3. Bob Dylan still has his roots fused in Transcendental Romantisim, it’s not dark yet though it’s getting there:
    “Time held me green and dying/
    Though I sang in my chains like the sea”.
    (Fern Hill: Dylan Thomas)

    <For the chains of the sea/
    Will have busted in the night/
    And will be buried at the bottom of the ocean".

  4. This is a retelling of one of greatest stories from the Bible, when Moses divided the seas with a little help from the Lord.

    Or almost correct retelling . I dont remember anything about this.

    “Oh the fishes will laugh
    As they swim out of the path
    And the seagulls they’ll be smiling”

    Let me see if I can find it.

    No it is not there. :-))

  5. I always understood the song to mean that there is always injustice in the world. However when Christ returns ( which is the ship coming in) he will deal with all injustice. David conquered Goliath and Pharaohs army was defeated at the Red Sea. Eventually righteousness will prevail.

  6. The live version that Dylan sings on the No Direction Home album is much better than on The Times Are A-Changin album. There is emotion in his voice.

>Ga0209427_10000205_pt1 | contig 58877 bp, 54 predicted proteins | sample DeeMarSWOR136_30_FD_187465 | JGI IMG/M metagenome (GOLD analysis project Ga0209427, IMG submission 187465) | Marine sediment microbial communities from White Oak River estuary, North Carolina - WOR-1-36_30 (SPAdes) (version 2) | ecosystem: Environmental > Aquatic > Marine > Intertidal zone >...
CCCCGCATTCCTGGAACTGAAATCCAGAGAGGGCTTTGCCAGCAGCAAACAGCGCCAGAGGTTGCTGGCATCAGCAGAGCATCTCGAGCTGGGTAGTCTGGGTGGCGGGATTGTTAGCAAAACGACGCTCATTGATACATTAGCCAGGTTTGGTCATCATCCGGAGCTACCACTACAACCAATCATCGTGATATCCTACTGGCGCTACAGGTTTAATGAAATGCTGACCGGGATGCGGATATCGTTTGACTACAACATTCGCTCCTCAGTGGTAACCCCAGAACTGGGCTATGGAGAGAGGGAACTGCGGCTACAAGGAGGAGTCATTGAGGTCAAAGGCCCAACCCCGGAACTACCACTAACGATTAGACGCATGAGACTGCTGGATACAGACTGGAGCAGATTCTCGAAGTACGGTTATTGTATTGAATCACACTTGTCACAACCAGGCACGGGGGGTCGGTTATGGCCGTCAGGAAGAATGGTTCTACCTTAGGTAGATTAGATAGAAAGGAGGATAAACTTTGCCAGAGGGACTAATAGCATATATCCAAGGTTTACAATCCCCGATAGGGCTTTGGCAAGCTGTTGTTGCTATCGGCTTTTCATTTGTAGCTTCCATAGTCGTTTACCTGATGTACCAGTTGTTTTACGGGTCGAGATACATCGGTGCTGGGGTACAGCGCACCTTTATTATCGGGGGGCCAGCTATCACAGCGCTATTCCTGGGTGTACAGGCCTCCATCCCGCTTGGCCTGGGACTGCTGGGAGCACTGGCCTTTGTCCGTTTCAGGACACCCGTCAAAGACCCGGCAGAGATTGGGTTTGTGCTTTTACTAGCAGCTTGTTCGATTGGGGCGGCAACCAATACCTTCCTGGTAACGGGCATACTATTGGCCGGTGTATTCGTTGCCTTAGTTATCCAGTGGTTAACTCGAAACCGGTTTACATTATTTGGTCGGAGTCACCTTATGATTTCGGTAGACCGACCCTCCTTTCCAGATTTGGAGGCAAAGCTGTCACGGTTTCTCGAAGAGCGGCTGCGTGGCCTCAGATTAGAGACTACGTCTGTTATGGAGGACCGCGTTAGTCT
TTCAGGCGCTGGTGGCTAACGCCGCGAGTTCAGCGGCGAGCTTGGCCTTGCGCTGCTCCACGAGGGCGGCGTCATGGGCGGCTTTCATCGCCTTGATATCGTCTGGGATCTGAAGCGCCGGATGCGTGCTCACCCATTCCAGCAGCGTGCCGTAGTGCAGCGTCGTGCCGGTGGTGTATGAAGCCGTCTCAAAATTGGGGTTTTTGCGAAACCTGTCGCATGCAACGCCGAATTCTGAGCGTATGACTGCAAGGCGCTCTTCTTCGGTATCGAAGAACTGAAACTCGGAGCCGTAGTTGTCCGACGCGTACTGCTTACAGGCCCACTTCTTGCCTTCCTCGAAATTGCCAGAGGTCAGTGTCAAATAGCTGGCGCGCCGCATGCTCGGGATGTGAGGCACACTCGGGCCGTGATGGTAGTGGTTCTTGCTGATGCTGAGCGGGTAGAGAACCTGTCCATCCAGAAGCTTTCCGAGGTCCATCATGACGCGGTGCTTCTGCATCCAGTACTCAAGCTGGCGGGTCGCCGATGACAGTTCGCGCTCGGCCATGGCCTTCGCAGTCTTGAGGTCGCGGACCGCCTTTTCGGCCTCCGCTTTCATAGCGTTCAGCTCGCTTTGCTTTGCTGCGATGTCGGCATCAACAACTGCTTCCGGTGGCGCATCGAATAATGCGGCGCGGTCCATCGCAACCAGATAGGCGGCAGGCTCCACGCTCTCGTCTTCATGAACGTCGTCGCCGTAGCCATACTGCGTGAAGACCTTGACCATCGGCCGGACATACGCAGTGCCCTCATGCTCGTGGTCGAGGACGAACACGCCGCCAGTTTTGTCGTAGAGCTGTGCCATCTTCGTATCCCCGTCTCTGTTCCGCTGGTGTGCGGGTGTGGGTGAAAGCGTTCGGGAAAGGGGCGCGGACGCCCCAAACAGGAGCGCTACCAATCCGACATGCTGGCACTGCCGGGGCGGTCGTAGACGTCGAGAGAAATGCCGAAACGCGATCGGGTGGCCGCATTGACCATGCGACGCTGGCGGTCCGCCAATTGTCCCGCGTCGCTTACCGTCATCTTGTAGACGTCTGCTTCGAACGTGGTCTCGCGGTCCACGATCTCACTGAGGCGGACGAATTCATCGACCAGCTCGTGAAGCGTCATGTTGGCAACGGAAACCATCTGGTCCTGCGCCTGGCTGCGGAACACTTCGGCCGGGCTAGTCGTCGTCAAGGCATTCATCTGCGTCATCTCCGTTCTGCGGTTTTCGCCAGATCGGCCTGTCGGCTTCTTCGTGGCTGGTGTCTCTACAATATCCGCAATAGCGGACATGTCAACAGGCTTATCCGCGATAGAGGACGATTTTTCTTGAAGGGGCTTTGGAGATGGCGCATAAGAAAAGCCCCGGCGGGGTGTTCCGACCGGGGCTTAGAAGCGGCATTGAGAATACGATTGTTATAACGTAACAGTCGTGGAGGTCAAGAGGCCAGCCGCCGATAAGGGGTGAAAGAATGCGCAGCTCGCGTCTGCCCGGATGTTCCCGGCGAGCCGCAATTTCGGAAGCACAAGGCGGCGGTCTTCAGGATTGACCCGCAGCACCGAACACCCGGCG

7. The song evokes for me the imagery of JMW Turner’s 1840 painting “Slavers Throwing Overboard the Dead and Dying – Typhoon Coming On”.The painting recreates the moment of a true maritime incident of 1781 when the Captain decides to throw 132 slaves overboard as insurance only covered death at sea rather than arrival at port from natural causes.These are the words that are used to get the ship confused that Dylan refers to.The incident did much to advance the case for the abolition of slavery as the whole wide world was watching.If Dylan had seen a reproduction of the painting in a history of art book you can see how the lines of the song perfectly fit Turner’s painting.Indeed Turner adds some lines himself from the Fallacies of Hope poem of 1812 which resonate also with the lyrics.